The changes started with the enactment of the predecessor of the Tribunal Reform Act of 2021. The Finance Act, 2017 was enacted to maintain consistency in administration of the tribunals by merging them together on the basis of their functioning areas. The Finance Act consequently enabled more interference on the part of the union government in terms of making important decisions regarding salaries, term of office, qualifications, conditions of service, members, chairpersons, removal and others for several tribunals like the Railway Claims Tribunal, Armed Forces Tribunal, Industrial tribunal and National Green Tribunal. The Supreme Court of India saw this as obstruction to the doctrine of separation of powers and consequently upheld section 184 of the Act while abandoning the rules formulated under it. Again, The Supreme Court in the Madras Bar Association v. Union of India &Anr(2020) (MBA-III) case, had struck down the provisions of the Tribunals Reform Bill (Rationalization and Conditions of Service) Ordinance 2021, despite which the Tribunals Reform Act 2021 was passed in the parliament and received its assent by the President. Since it went against the judgement of the Supreme Court, Section 3(1) of the Tribunal Reforms Act contained “Notwithstanding anything contained in any judgment, order or decree of any court, or in any law for the time being in force” which held the ruling irrelevant.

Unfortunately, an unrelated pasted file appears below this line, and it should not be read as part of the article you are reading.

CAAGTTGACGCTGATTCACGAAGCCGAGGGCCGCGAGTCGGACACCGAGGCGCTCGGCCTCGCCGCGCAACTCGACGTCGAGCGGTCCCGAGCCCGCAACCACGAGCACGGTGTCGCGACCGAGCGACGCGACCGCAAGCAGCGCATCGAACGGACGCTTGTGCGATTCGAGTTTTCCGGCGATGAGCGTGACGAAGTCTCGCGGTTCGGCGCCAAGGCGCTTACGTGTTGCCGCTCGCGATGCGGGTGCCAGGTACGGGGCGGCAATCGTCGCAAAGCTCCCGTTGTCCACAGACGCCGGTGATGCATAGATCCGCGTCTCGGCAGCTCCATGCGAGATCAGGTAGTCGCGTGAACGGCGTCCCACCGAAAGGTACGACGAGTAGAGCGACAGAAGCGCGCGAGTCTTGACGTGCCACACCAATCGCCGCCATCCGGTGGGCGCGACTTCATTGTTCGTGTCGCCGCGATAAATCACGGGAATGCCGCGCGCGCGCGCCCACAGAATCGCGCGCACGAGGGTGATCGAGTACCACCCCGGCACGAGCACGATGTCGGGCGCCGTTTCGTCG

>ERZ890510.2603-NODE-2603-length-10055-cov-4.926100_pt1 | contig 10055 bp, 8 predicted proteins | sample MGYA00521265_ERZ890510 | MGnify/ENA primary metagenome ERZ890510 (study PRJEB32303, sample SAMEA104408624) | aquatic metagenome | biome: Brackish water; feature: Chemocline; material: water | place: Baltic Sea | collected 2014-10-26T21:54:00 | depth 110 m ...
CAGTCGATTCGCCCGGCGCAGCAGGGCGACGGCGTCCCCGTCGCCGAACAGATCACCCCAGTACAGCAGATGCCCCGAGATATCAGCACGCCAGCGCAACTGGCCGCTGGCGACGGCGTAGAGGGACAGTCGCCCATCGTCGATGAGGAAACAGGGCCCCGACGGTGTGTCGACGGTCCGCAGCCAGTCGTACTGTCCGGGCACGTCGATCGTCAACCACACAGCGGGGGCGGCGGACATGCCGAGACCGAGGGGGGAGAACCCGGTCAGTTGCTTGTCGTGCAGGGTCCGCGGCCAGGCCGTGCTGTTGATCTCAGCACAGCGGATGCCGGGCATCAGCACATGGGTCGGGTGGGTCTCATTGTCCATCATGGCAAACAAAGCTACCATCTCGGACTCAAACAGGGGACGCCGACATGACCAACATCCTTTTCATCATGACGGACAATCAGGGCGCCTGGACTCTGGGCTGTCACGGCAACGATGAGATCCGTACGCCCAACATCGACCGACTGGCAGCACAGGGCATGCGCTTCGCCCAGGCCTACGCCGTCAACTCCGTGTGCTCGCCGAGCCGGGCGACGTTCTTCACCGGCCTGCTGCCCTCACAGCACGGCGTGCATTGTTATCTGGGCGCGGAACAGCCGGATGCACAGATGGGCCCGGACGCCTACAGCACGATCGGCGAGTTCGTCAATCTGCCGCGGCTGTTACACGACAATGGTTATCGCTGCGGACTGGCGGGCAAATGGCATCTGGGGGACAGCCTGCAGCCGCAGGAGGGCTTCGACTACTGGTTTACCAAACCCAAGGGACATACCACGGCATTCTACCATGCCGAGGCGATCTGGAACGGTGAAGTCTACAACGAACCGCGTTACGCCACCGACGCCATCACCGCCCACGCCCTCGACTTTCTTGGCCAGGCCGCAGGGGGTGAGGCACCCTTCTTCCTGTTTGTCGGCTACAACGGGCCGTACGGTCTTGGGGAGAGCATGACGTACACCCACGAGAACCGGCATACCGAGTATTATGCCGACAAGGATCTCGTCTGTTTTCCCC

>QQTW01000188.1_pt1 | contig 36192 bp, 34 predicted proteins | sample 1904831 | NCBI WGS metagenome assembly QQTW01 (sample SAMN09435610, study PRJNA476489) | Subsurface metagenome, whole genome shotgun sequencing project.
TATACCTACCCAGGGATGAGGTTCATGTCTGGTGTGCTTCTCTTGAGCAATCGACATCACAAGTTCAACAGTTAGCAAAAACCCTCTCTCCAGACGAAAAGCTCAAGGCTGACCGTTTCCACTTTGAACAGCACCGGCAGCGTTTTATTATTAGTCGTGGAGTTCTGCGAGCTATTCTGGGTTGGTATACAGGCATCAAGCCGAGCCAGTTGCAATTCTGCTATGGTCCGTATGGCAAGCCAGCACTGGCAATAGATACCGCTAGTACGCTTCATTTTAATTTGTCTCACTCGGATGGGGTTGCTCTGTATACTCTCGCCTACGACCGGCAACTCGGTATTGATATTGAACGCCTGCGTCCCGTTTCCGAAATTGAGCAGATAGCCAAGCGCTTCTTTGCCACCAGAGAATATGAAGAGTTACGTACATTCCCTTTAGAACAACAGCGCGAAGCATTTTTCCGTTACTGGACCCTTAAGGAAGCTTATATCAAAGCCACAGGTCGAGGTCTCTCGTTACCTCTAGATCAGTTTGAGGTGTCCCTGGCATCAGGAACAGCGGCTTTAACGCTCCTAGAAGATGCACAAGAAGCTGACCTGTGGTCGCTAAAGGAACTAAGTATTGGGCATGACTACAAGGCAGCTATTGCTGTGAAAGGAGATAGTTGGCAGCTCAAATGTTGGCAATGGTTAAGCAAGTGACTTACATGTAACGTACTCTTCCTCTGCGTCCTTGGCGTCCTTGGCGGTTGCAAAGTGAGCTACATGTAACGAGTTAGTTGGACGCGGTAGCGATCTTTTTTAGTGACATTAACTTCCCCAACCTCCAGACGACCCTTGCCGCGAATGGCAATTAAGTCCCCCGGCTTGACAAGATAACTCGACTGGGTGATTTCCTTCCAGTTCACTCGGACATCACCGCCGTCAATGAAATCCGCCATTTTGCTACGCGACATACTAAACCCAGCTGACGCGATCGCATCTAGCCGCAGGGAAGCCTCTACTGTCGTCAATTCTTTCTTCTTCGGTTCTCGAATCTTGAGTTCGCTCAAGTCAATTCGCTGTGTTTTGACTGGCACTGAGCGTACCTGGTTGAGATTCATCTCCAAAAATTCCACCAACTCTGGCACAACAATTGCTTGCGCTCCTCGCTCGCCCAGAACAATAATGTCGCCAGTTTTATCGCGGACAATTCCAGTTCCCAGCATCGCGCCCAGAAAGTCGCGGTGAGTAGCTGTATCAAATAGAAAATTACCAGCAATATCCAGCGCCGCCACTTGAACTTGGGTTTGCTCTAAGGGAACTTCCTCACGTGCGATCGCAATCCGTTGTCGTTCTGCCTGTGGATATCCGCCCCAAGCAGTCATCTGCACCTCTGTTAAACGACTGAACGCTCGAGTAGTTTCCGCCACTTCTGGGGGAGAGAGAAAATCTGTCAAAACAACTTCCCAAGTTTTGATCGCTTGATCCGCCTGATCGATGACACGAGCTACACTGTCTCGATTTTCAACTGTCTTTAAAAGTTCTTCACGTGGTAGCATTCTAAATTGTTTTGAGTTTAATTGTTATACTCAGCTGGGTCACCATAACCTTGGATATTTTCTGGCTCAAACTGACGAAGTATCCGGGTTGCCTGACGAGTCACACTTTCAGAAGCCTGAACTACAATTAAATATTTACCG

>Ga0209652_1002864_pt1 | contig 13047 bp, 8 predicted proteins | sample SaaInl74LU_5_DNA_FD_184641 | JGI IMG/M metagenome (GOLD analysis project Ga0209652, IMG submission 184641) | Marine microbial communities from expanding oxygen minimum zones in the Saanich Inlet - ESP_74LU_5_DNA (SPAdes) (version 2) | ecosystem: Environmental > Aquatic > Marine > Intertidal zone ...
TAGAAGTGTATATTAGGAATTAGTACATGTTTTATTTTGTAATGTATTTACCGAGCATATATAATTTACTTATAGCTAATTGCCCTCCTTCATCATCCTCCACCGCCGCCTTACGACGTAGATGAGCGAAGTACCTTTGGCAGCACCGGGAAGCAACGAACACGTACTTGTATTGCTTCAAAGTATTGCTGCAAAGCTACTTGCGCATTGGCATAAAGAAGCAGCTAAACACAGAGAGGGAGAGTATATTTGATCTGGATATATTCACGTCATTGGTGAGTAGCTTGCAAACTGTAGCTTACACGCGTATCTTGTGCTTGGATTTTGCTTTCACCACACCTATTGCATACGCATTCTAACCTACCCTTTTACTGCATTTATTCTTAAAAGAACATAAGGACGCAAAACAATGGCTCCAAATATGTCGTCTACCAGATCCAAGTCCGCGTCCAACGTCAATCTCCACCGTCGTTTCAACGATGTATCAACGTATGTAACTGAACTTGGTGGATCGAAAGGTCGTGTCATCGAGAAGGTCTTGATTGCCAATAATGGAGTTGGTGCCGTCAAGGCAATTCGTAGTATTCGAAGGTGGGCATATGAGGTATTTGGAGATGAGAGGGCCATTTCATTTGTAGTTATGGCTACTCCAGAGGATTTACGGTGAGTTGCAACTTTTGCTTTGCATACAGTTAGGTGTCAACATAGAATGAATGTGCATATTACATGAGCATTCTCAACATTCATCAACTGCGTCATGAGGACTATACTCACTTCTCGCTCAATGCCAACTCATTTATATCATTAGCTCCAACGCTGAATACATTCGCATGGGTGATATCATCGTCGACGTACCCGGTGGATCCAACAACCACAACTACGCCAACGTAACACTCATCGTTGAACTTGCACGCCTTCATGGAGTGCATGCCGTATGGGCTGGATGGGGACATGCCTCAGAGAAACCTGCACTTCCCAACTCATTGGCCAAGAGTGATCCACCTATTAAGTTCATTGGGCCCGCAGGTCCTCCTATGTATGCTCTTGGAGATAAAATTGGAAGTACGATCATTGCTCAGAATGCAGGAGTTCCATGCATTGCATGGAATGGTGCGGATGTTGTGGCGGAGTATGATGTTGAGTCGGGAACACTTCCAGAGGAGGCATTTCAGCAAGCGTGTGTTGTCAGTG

The Tribunal Reforms Act 2021 (‘the Act’) causes the abolishment of nine appellate tribunals under the Cinematograph Act, 1952, Copyright Act, 1957, the Trademarks Act, 1999, Appellate Board under the Copyright Act, 1957, Customs Act, 1962, Patents Act, 1970, Airports Authority of India Act, 1994, Airport Appellate Tribunal under the Control of National Highways (Land and Traffic) Act, 2002 and Protection of Plant Varieties and Farmers’ Rights Act, 2001. It covers the provisions which were earlier struck down by the Supreme Court in the Tribunals Reform Bill, thereby overriding its decision. “We have earlier heard these matters and passed detailed judgments. There is no respect for the judgments of this court that is what we are feeling. There is testing the patience of the court…,” said Chief Justice of India N V Ramana (heading the three judge bench). The transfer of functions from the tribunals would lead to cases being dealt with limited knowledge of the specific jurisdiction and lack of expertise. Provided below are the concerns and observations of the Supreme Court on the Tribunal Reform Act 2021;